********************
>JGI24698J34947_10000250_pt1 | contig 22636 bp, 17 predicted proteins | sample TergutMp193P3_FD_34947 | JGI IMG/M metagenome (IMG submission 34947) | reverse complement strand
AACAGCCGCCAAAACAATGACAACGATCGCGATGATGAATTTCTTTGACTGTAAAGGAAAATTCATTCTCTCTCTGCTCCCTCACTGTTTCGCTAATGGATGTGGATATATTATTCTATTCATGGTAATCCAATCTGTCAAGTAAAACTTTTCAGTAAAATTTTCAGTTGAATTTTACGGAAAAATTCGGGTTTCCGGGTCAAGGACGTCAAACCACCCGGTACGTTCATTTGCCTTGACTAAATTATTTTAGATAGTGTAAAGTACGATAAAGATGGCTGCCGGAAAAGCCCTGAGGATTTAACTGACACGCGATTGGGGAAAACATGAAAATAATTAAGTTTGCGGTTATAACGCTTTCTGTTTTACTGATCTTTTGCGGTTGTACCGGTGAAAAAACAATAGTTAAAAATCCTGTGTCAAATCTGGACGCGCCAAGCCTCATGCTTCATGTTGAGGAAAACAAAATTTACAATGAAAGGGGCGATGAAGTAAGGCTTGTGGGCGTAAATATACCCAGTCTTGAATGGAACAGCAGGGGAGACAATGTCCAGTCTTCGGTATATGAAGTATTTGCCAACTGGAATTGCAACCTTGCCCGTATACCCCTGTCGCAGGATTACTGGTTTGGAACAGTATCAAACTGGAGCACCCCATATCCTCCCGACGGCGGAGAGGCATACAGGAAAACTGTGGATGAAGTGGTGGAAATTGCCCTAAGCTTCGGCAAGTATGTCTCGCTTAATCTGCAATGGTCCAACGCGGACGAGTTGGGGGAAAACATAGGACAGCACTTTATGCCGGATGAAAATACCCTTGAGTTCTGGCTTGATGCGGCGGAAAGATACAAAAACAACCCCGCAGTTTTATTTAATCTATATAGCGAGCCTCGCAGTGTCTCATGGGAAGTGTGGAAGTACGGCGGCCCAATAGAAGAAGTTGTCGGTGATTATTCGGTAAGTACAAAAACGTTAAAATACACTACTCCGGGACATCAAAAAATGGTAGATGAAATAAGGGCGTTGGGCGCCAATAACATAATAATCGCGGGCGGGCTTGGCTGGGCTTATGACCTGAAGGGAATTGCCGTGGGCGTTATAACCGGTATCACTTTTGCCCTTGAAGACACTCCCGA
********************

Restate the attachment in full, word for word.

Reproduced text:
>JGI24698J34947_10000250_pt1 | contig 22636 bp, 17 predicted proteins | sample TergutMp193P3_FD_34947 | JGI IMG/M metagenome (IMG submission 34947) | reverse complement strand
AACAGCCGCCAAAACAATGACAACGATCGCGATGATGAATTTCTTTGACTGTAAAGGAAAATTCATTCTCTCTCTGCTCCCTCACTGTTTCGCTAATGGATGTGGATATATTATTCTATTCATGGTAATCCAATCTGTCAAGTAAAACTTTTCAGTAAAATTTTCAGTTGAATTTTACGGAAAAATTCGGGTTTCCGGGTCAAGGACGTCAAACCACCCGGTACGTTCATTTGCCTTGACTAAATTATTTTAGATAGTGTAAAGTACGATAAAGATGGCTGCCGGAAAAGCCCTGAGGATTTAACTGACACGCGATTGGGGAAAACATGAAAATAATTAAGTTTGCGGTTATAACGCTTTCTGTTTTACTGATCTTTTGCGGTTGTACCGGTGAAAAAACAATAGTTAAAAATCCTGTGTCAAATCTGGACGCGCCAAGCCTCATGCTTCATGTTGAGGAAAACAAAATTTACAATGAAAGGGGCGATGAAGTAAGGCTTGTGGGCGTAAATATACCCAGTCTTGAATGGAACAGCAGGGGAGACAATGTCCAGTCTTCGGTATATGAAGTATTTGCCAACTGGAATTGCAACCTTGCCCGTATACCCCTGTCGCAGGATTACTGGTTTGGAACAGTATCAAACTGGAGCACCCCATATCCTCCCGACGGCGGAGAGGCATACAGGAAAACTGTGGATGAAGTGGTGGAAATTGCCCTAAGCTTCGGCAAGTATGTCTCGCTTAATCTGCAATGGTCCAACGCGGACGAGTTGGGGGAAAACATAGGACAGCACTTTATGCCGGATGAAAATACCCTTGAGTTCTGGCTTGATGCGGCGGAAAGATACAAAAACAACCCCGCAGTTTTATTTAATCTATATAGCGAGCCTCGCAGTGTCTCATGGGAAGTGTGGAAGTACGGCGGCCCAATAGAAGAAGTTGTCGGTGATTATTCGGTAAGTACAAAAACGTTAAAATACACTACTCCGGGACATCAAAAAATGGTAGATGAAATAAGGGCGTTGGGCGCCAATAACATAATAATCGCGGGCGGGCTTGGCTGGGCTTATGACCTGAAGGGAATTGCCGTGGGCGTTATAACCGGTATCACTTTTGCCCTTGAAGACACTCCCGA